For the Anthem ministry, “the goal is walking with someone all the way from having no faith up to discipleship and to wanting to give my life to God,” he said.
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Only one thing I’d like to add/ suggest. Secular culture is fond of distinct groupings but Catholicism is universal and desires unity. The devil Satan likes to cause divisions. Wouldn’t it be a good idea to include people of all ages in Anthem? My young adults say of Youth 2,000 is not for them it’s for 18-30yr olds! There is no outreach for their age group ( just turned 30) yet they will raise the next generation of children – will those children also be lost to the church by limiting outreach to ” youth” to specific age ranges. Why not welcome all ages and encourage young and old to form complete communities where young and old integrate. I am still learning a lot from the older generation by the way they live their lives in their late 80’s. Let unite!
I like the idea of all age groups. The church is universal. You might find that people where once away from the church as youths and cam back can relate to the youths and share their stories.
Love this new initiative – innovative, responsive, thoughtful, fun and invitational. Hope to hear more about how it’s working!
This is a well meaning seemingly secular program that I hope will be successful. Kudos to the Philadelphia Archdiocese and Archbishop Chaput whom I have nothing but the greatest respect and admiration.
As to the increasing declines in the Catholic youth population it seems to me that the root cause is spiritual in nature, not secular. Youth programs that are based primarily on temporal pleasures such as friendly relationships and happy emotionalism are many times unsustainable due to loss of interest as their novelty wears off. Eventually they fail. Hopefully not so in this case.
The overall root cause of why the Catholic Church is declining, especially among the youth, is because the Church no longer presents a clear value proposition of who it is and also what is its primary mission. The Church is not currently showing the differentiators that separate Catholicism from all other religions and also what makes Catholicism unique. Instead today’s Church has decided to subordinate itself and to falsely project Catholicism as just one religion among many. This seems incomprehensible and wrong.
The Catholic Church is The One True Faith (the one and only religion founded by God) and the only Certain Pathway To Salvation. The Prime Mission of the Catholic Church is to Save Souls through worldwide evangelization that will convert the whole world to Catholicism. When the Catholic Church begins to lovingly and fully proclaim and evangelize this, without guilt or apology, the Catholic Church will grow once again and prosper. If the Church continues to remain silent then it will continue to shrink in numbers and eventually become irrelevant.
I’d like to know more….
Very good idea! As a mother of 2 sons, ages 21 & 27, I believe this is a good start to try to win back our young Catholics. I believe we in Central Ohio start to lose our youth right after Confirmation. Their religious studies seem to go away, unless you send your children to Catholic schools. The other Christian religions in our area are better equipped with fun youth groups that draw enormous numbers of young people to their church. I’ve heard from youth, and adults as well, that judgment is harsh in the Catholic church. I think a more approachable understanding and discussion of why we should avoid certain bad acts would be more receptive. I also believe that the music ministry would draw in more young people. I’ve always preferred the traditional music at mass, however the recessionals in our area need to be a little bit more uplifting. We are leaving church to celebrate the word of God! I believe offering a mass with more upbeat music would appeal to the younger generations and me. Good luck with all your work! I look forward to seeing this ministry spread! If you need any help in the Columbus, Ohio area, I’m willing to help.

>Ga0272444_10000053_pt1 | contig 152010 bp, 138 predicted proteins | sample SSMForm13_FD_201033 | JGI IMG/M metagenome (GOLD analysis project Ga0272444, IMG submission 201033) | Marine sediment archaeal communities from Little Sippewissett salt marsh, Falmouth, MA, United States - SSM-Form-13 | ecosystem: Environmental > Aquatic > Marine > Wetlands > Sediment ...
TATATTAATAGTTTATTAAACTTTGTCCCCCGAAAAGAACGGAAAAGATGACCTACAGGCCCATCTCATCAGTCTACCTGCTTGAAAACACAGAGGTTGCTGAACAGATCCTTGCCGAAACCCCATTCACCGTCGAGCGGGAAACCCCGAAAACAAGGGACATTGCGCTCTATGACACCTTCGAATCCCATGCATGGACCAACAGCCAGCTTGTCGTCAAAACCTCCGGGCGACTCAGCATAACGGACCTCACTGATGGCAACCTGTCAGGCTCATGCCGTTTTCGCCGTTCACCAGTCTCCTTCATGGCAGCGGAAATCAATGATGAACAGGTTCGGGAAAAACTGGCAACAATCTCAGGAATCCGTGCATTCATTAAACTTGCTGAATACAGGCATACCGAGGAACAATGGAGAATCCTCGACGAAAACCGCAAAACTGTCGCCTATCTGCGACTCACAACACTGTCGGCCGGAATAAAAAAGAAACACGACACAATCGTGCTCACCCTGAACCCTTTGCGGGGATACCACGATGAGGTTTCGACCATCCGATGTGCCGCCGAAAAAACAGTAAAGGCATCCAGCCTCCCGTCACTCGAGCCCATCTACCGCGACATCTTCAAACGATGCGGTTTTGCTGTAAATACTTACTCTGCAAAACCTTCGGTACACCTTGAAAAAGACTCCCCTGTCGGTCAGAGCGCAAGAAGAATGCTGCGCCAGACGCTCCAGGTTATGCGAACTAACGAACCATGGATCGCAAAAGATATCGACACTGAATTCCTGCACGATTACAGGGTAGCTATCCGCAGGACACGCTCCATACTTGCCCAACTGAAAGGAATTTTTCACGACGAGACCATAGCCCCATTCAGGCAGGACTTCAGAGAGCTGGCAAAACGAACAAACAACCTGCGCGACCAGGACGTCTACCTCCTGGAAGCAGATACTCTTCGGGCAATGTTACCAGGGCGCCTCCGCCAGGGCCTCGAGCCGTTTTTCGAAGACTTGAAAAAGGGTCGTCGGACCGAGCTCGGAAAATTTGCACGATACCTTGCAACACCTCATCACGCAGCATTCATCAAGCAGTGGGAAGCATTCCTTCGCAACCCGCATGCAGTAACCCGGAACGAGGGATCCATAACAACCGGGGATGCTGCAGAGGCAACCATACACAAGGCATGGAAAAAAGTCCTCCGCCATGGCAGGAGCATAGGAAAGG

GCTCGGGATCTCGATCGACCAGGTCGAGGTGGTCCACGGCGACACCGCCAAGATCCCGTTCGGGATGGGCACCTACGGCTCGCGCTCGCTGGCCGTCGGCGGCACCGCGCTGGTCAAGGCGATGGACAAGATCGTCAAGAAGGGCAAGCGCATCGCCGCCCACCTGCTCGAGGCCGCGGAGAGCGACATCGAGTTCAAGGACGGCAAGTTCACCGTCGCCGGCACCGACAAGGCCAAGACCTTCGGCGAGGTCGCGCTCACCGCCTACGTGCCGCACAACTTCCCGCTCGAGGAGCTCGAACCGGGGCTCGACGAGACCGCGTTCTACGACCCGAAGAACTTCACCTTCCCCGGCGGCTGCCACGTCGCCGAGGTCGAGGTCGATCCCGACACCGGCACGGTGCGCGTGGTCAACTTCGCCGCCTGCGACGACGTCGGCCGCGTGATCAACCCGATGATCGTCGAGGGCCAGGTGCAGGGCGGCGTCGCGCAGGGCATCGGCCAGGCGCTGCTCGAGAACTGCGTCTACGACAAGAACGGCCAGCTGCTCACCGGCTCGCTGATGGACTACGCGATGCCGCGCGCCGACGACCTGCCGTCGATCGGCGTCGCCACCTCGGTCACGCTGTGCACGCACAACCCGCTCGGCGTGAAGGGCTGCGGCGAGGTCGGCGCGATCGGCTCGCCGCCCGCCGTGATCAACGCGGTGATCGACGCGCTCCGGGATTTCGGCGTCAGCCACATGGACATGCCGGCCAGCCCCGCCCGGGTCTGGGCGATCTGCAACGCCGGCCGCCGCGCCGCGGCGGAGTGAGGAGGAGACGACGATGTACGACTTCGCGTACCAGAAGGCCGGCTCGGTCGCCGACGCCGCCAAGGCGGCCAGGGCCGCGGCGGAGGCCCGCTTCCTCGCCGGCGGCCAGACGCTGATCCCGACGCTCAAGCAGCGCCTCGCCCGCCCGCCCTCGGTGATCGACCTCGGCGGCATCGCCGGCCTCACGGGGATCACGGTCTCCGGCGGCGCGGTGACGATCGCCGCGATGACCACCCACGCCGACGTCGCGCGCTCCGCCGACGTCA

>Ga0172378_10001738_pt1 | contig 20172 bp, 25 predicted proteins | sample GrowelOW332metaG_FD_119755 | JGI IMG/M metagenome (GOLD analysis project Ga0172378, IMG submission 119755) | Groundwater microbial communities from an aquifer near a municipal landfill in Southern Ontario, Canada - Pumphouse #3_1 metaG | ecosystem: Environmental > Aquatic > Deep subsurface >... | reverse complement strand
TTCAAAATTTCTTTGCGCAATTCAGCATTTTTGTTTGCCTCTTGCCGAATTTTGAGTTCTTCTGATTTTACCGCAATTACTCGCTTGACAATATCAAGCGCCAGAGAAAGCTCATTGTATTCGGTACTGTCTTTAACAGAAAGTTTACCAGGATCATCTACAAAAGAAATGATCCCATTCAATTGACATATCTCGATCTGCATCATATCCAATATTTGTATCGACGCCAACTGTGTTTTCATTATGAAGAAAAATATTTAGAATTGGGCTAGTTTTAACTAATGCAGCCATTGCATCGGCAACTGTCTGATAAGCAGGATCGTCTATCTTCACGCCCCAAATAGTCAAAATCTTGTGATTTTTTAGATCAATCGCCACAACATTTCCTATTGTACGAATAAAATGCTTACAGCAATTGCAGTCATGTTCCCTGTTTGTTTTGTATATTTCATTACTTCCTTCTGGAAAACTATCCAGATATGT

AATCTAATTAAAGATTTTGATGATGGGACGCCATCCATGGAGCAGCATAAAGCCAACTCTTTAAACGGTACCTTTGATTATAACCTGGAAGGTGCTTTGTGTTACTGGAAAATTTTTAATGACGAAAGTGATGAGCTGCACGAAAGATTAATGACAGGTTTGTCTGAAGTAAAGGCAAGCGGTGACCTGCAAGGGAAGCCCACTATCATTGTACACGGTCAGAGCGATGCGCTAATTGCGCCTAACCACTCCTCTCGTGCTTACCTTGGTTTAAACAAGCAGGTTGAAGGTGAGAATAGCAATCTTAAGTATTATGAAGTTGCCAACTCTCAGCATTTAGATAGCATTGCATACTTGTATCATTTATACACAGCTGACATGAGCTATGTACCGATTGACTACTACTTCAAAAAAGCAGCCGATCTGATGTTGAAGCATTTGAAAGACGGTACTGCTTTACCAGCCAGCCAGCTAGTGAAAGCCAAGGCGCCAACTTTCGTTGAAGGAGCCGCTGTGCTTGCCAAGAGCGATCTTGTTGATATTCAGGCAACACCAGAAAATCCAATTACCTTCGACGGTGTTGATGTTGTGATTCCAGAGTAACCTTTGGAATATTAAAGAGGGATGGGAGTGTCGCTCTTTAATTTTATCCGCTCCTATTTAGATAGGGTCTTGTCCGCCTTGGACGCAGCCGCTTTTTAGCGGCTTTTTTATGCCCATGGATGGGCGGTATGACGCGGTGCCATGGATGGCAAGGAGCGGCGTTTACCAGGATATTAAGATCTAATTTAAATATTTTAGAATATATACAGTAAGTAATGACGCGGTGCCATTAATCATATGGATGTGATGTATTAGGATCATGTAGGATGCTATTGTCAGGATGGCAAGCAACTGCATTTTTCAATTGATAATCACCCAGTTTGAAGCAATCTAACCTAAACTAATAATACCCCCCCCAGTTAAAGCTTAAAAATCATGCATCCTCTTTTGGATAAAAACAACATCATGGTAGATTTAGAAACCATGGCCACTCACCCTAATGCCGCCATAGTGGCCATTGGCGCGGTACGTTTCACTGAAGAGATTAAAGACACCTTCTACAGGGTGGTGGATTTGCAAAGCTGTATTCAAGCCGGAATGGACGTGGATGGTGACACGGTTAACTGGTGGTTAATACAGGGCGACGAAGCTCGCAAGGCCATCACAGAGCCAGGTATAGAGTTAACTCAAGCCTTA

Is it the sacraments that really draw people into Christ, or is it a relationship of unconditional trust in Christ. When you emphasize the externals, it is usually at the expense of the reality behind the sacraments. The same is true when you pay more attention to Mary and the other saints than to Christ. The only one that brings you Christ is the Father, and He expects you to go directly to His Son..
Hi I am 66 years old now, but was a Youth Minister in the Philadelphia Archdiocese many years ago. I have always believed so deeply in ministering to young people (who are so amazing!). I am excited and grateful that a new movement is happening to revitalize this ministry.
May God bless you and guide you as you do His work.
I was SO pleased to see this AS A 79 year old grandmother, I have seen almost all of my grandchildren leave the Church? I knew their HAD to be a NEW approach to get them into even contemplating a return to Catholicism. I think this idea should be flooded throughout the ENTIRE Catholic Churches . Europe has been lost. Let us bring Catholicism back to this country
Ambitious plans. May they bear good fruit and be a sign of encouragement to many. After a time maybe you could share your ideas with adult faith formation leaders and those who educate the children. I’m sure some of the same techniques could be helpful on either side of the young adult spectrum. God bless your efforts.
Wonderful, wonderful, wonderful! Having become strongly for the Church only after experience in Taize encountering Jesus in silence and friendships–the “prayer continued”–I believe your approach is a way forward.
a suggestion: it would have been good to include contact information or link or way to forward to members of the “audience”.